It’s no surprise that a survey of members of the Society of Motor Manufacturers and Traders (SMMT) saw a huge majority (77 per cent) in favour of remaining in the EU, with only 9 per cent saying leaving would be best.

Notably no major auto assembler in the UK has said that an exit would be in their business’ best interests.

As the SMMT has pointed out, the auto industry is important for the UK economy. The sector supports 800,000 jobs across the UK and contributes £15.5 billion annually to the economy.

UK car production is currently at its highest level for over a decade, up by over 60% since the financial crisis, and exports are running at record levels; it should be noted that around 80 per cent of vehicles assembled in the UK are exported and more than half of these exports are destined for the European Union .

The SMMT – quite rightly I feel - highlights unrestricted access to the world’s largest single market, the negotiating strength of the EU to secure international trade deals, the ability to shape technical regulations and free movement of labour as being major factors in the UK auto industry’s recent success. I’d add in the ability to attract R&D funding in the industry from Europe.

Mike Hawes, SMMT Chief Executive, said: “We want this success to continue rather than jeopardise it by increasing costs, making our trading relationships uncertain and creating new barriers to our single biggest and most important market, Europe. Remaining will allow the UK to retain the influence on which the unique and successful UK automotive sector depends.”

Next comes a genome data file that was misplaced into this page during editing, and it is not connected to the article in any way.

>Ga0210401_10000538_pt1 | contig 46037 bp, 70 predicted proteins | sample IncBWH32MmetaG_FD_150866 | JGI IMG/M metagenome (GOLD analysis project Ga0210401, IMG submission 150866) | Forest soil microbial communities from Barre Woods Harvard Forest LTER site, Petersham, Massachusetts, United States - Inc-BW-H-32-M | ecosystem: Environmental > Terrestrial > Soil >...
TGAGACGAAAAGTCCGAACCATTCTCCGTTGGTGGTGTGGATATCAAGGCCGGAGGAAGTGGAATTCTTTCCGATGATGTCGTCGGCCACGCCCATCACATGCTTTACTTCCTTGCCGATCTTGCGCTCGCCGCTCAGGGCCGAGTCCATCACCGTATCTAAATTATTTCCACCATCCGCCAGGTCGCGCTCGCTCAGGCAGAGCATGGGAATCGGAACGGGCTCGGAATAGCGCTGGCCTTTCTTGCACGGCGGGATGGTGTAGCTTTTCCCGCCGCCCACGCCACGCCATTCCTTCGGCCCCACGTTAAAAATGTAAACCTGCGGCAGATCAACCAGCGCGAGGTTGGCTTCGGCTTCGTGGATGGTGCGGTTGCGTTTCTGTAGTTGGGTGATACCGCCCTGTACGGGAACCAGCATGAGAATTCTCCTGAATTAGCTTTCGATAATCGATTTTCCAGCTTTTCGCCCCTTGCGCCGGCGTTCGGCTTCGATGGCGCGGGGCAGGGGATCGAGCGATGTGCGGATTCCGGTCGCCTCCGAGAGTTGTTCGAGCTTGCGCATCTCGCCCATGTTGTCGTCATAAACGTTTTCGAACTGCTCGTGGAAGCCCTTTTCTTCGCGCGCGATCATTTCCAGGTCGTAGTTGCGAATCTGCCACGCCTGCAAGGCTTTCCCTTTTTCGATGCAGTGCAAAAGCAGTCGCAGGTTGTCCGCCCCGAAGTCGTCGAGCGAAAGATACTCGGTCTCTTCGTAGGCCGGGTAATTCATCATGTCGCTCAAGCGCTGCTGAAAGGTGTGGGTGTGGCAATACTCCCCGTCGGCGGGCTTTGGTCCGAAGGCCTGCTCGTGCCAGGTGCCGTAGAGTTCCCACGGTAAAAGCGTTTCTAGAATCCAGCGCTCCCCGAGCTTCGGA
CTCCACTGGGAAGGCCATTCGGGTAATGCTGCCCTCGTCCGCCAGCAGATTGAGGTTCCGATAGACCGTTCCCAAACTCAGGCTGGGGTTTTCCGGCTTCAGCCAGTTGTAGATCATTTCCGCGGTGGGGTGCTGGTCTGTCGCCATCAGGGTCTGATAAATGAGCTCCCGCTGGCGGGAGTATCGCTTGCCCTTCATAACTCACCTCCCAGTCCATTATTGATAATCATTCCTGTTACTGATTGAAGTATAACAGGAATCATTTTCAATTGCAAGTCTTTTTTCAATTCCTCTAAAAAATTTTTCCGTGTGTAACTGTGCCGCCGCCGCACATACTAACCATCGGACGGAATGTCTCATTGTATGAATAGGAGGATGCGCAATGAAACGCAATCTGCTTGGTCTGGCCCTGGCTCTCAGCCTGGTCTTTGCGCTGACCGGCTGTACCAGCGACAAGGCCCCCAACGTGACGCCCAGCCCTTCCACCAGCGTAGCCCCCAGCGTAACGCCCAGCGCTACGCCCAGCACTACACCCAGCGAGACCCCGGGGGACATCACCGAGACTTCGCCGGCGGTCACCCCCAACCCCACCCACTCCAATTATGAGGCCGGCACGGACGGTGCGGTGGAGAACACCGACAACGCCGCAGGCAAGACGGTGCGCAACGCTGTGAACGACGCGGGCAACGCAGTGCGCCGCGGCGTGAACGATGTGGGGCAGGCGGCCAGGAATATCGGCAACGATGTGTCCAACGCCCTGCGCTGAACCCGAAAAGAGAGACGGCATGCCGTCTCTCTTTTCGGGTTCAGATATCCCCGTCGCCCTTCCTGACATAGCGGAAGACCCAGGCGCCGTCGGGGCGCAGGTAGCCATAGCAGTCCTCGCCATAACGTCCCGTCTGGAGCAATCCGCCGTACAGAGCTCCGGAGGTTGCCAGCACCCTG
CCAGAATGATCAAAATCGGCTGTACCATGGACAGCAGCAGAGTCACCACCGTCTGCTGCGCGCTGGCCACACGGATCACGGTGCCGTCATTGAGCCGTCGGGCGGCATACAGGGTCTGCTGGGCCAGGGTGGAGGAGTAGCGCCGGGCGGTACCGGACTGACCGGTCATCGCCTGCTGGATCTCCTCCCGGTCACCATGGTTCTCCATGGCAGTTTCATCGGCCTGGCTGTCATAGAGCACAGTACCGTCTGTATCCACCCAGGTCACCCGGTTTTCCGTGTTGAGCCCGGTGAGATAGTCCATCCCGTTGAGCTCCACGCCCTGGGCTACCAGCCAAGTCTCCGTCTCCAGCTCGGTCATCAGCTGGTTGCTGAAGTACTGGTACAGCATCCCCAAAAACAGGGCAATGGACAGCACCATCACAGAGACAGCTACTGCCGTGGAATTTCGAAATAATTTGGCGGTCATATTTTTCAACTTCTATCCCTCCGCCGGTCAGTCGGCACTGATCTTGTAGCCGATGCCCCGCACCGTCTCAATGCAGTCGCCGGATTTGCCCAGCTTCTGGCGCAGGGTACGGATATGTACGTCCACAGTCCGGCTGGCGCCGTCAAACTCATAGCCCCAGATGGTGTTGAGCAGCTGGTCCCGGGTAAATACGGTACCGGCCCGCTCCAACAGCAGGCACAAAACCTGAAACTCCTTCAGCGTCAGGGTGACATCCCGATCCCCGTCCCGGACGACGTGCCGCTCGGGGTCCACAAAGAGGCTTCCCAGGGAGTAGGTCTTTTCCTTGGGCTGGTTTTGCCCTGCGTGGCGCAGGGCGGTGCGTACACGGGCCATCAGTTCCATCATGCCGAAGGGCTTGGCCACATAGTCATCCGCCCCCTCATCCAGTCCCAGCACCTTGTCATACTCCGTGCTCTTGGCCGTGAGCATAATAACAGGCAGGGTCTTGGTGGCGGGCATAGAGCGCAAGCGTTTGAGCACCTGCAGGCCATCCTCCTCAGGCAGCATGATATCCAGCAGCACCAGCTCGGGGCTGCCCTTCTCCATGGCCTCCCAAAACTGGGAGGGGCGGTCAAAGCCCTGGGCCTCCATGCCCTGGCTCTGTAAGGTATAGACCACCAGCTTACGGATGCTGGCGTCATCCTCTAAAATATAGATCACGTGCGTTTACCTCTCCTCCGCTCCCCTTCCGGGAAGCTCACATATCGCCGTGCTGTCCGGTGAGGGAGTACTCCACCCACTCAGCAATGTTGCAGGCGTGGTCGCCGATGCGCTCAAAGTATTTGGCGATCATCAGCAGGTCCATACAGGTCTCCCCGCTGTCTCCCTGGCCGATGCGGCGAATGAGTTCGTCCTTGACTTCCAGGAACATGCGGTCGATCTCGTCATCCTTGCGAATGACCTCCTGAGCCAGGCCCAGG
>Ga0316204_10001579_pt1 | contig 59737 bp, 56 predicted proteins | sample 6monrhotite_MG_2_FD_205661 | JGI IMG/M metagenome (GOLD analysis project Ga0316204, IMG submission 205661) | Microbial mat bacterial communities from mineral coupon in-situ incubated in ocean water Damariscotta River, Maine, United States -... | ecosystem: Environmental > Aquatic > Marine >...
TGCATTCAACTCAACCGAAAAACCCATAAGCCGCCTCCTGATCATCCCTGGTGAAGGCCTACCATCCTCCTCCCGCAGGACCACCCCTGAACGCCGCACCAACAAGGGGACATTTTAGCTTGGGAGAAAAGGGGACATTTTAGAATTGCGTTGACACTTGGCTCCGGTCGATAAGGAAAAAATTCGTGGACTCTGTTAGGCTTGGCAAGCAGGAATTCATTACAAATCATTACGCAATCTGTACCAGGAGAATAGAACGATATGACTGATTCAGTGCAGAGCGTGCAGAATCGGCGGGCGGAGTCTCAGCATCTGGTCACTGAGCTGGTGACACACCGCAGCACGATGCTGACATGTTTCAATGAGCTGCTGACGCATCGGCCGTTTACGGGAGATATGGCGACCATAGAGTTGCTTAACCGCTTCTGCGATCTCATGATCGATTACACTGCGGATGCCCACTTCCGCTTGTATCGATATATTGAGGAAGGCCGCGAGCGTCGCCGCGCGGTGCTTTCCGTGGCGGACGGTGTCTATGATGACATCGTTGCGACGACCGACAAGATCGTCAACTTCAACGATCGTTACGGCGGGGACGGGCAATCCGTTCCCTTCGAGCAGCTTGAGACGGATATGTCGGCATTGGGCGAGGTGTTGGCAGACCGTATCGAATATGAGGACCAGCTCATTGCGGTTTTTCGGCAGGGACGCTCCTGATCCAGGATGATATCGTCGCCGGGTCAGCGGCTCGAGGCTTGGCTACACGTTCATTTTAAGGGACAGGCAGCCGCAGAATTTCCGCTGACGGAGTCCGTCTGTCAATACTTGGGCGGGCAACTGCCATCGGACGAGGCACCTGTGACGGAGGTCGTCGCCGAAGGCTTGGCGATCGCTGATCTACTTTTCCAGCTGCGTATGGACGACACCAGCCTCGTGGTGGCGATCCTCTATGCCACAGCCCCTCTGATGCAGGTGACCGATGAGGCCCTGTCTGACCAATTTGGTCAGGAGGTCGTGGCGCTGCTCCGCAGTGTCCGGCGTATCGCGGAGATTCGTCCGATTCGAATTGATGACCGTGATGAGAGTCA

Senior figures from a range of UK-based automotive echoed this message.

Rory Harvey, chairman of Vauxhall, said: "We are part of a fully integrated European company where we benefit from the free movement of goods and people. We believe not to be part of the EU would be undesirable for our business and the sector as a whole."

Tony Walker, Deputy Managing Director, Toyota Motor Manufacturing UK, said, “We believe that continued membership of the European Union is best for our business and for our competitiveness in the longer term.”

Below: JLR and UK car industry back Remain

And Dr Ian Robertson, Member of the Board of Management at BMW , said, “We firmly believe Britain would be better off if it remained an active and influential member of the EU, shaping European regulations which will continue to impact the UK whatever the decision on Thursday.”

Meanwhile, major auto makers took the step of writing to employees ahead of the referendum this week. While they all noted that it was up to workers themselves to decide how to vote, firms wanted to put over their point of view.